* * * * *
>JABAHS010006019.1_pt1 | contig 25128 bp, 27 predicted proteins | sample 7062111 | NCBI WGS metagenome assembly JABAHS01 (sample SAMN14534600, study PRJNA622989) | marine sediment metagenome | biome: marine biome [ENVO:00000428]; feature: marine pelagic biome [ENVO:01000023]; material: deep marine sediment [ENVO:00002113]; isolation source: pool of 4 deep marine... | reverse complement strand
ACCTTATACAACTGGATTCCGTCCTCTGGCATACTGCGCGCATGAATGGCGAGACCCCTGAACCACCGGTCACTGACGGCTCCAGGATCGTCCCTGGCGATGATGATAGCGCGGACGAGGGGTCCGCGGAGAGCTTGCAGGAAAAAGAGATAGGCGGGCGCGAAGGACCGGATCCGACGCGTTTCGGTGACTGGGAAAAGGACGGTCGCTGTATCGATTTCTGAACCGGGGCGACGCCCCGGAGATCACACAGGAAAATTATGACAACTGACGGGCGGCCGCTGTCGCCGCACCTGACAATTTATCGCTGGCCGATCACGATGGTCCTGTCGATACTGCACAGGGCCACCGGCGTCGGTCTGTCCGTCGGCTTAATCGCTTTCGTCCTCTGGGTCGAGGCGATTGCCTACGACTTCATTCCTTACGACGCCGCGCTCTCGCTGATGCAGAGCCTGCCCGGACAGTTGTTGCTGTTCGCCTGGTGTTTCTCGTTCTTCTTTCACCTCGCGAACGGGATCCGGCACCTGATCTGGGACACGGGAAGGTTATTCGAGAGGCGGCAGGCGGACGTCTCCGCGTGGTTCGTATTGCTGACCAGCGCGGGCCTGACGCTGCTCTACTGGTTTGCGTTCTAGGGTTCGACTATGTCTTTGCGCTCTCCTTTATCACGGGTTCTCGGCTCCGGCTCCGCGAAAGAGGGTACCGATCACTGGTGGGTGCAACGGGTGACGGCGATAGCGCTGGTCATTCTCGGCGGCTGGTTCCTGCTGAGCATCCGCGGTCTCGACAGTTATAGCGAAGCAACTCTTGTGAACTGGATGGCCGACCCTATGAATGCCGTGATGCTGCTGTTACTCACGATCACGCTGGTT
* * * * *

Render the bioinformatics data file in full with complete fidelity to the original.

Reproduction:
>JABAHS010006019.1_pt1 | contig 25128 bp, 27 predicted proteins | sample 7062111 | NCBI WGS metagenome assembly JABAHS01 (sample SAMN14534600, study PRJNA622989) | marine sediment metagenome | biome: marine biome [ENVO:00000428]; feature: marine pelagic biome [ENVO:01000023]; material: deep marine sediment [ENVO:00002113]; isolation source: pool of 4 deep marine... | reverse complement strand
ACCTTATACAACTGGATTCCGTCCTCTGGCATACTGCGCGCATGAATGGCGAGACCCCTGAACCACCGGTCACTGACGGCTCCAGGATCGTCCCTGGCGATGATGATAGCGCGGACGAGGGGTCCGCGGAGAGCTTGCAGGAAAAAGAGATAGGCGGGCGCGAAGGACCGGATCCGACGCGTTTCGGTGACTGGGAAAAGGACGGTCGCTGTATCGATTTCTGAACCGGGGCGACGCCCCGGAGATCACACAGGAAAATTATGACAACTGACGGGCGGCCGCTGTCGCCGCACCTGACAATTTATCGCTGGCCGATCACGATGGTCCTGTCGATACTGCACAGGGCCACCGGCGTCGGTCTGTCCGTCGGCTTAATCGCTTTCGTCCTCTGGGTCGAGGCGATTGCCTACGACTTCATTCCTTACGACGCCGCGCTCTCGCTGATGCAGAGCCTGCCCGGACAGTTGTTGCTGTTCGCCTGGTGTTTCTCGTTCTTCTTTCACCTCGCGAACGGGATCCGGCACCTGATCTGGGACACGGGAAGGTTATTCGAGAGGCGGCAGGCGGACGTCTCCGCGTGGTTCGTATTGCTGACCAGCGCGGGCCTGACGCTGCTCTACTGGTTTGCGTTCTAGGGTTCGACTATGTCTTTGCGCTCTCCTTTATCACGGGTTCTCGGCTCCGGCTCCGCGAAAGAGGGTACCGATCACTGGTGGGTGCAACGGGTGACGGCGATAGCGCTGGTCATTCTCGGCGGCTGGTTCCTGCTGAGCATCCGCGGTCTCGACAGTTATAGCGAAGCAACTCTTGTGAACTGGATGGCCGACCCTATGAATGCCGTGATGCTGCTGTTACTCACGATCACGCTGGTT